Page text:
One Note - XII
The Dreamer and the Dreamed
“We are the music makers, and we are the dreamers of dreams.” - A.W.E. O'Shaughnessy
In our last episode, Ryan (Busk) decided to do a little investigating to see if he could determine who the Valkyrie was and if her intentions were honorable. Much to his surprise, he not only learned that the Valkyrie (Kelly Grossman) was indeed who she claimed to be, but that her computer and home were being watched, and that those doing the watching had some very powerful tools at their disposal. Before he could decide what to do about what he’d learned, the “Watchers” as he called them forced his computer to blue screen and shut down, leaving him with a difficult decision to make.
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It was a moment before what had happened registered. I could only hope that moment wasn’t long enough for whoever was behind the attack to do any serious damage or get access to our encrypted files. They’d forced a blue screen, which automatically caused the operating system to crash and reboot. I used those precious seconds to unplug, pull the battery, and remove the hard drive. Next, I retrieved my backup machine from its locked storage box in the closet - one that had never connected to the internet and had no operating system installed. It was designed to do one thing - send a pre-established message letting everyone in the company know our security had been breached and they should lockdown. I hated to do it, and I knew my parents, especially my dad, would throw a wobbly. But it couldn’t be helped. They’d built a respected and trusted cybersecurity firm, and I didn’t want to take a chance on compromising their reputation. I turned on and connected the device to the WWN, sent the message, then unplugged and shut it down. End-to-end, the whole process took maybe two minutes. Then I pulled the hard drive and sent it along with the drive from the laptop I’d used to access Kelly’s system to the crusher.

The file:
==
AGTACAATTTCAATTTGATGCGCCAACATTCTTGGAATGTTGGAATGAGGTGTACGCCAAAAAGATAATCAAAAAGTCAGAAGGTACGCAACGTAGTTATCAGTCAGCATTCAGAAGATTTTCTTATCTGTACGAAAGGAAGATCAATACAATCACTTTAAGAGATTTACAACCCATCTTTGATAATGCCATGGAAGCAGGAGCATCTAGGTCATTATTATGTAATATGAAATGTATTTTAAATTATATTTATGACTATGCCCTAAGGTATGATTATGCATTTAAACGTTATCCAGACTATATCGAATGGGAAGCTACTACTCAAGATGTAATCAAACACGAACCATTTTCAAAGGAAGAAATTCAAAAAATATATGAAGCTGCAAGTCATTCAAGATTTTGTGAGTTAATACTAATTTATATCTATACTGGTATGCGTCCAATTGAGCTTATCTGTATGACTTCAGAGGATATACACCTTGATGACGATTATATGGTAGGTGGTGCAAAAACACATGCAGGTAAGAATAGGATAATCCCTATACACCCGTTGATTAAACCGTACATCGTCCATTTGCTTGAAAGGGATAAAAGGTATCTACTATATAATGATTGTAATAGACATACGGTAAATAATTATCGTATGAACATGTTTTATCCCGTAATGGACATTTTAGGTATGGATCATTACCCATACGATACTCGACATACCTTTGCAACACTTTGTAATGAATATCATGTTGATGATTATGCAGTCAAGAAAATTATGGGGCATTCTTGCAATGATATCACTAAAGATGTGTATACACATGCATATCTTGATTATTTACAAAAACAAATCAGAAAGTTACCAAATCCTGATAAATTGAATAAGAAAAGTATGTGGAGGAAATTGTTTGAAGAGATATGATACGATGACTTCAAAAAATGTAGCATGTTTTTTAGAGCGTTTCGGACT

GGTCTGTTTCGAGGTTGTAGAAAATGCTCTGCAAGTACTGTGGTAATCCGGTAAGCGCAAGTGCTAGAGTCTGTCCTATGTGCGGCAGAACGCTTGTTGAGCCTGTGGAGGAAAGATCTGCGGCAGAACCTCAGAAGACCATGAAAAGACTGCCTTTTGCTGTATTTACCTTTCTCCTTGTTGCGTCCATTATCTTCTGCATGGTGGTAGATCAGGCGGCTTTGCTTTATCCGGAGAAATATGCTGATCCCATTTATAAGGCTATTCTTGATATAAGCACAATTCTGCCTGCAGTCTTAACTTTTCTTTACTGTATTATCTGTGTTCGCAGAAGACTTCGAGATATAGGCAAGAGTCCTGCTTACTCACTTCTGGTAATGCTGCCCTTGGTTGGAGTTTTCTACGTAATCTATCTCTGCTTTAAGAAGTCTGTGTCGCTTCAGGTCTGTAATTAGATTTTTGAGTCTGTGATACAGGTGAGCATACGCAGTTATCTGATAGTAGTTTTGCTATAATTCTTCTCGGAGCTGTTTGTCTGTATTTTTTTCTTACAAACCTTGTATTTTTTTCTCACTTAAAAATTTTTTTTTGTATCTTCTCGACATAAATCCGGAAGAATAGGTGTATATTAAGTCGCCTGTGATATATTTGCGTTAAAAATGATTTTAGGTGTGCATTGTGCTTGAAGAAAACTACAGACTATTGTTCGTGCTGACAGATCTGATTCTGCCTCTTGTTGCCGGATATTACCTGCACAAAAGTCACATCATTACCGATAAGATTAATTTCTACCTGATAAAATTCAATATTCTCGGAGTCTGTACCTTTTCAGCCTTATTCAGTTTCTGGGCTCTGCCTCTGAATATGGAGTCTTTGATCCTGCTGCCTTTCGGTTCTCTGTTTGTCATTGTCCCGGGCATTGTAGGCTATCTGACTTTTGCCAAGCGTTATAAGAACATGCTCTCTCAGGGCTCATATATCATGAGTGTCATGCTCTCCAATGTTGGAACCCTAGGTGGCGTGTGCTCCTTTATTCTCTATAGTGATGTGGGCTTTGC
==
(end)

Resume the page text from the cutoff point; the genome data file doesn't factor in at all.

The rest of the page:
Kelly…my breath caught in my throat and my chest ached remembering the look on her face as she bent over her computer. I wasn’t sure how I knew her - when or how we’d met - but those dark brown eyes and the way she chewed on her bottom lip as her fingers moved on the keyboard were both familiar and precious to me.
But now was not the time to focus on that puzzle. The weight of what just happened was hanging over me like a guillotine waiting to drop. Now that I’d initiated the lockdown, there would be hell to pay. I knew my father and the emergency team would be knocking on my door shortly, demanding an explanation. If I told him the truth - that I’d been using their precious technology to track a journalist covering the notorious “audio virus,” he would be apoplectic. I wasn’t looking forward to that conversation.
Before they arrived, however, there were several things I needed to do. A glance at the clock on the wall told me I had about 35 minutes before they arrived. I made another trip to the closet, grabbed three burner phones, pulled on my raincoat, and grabbed an empty guitar case. I tossed the phones into my backpack and slipped out into the backyard through the sliding glass doors in the living room. From there it was only a matter of unlatching the gate and stepping onto the sidewalk leading down to the river. Anyone seeing me would assume I was going to one of my weekly busking gigs.
Late afternoon fog was already rising from the water when I reached the Thames. Damp and cold, it limited visibility and muffled the sound of my footsteps. At the path that runs the length of the river I turned left and pretended to be deep in thought, ambling along and stopping every once in a while to look at the water. When I was sure I hadn’t been followed, I pulled the first phone from my backpack and dialed Stefan.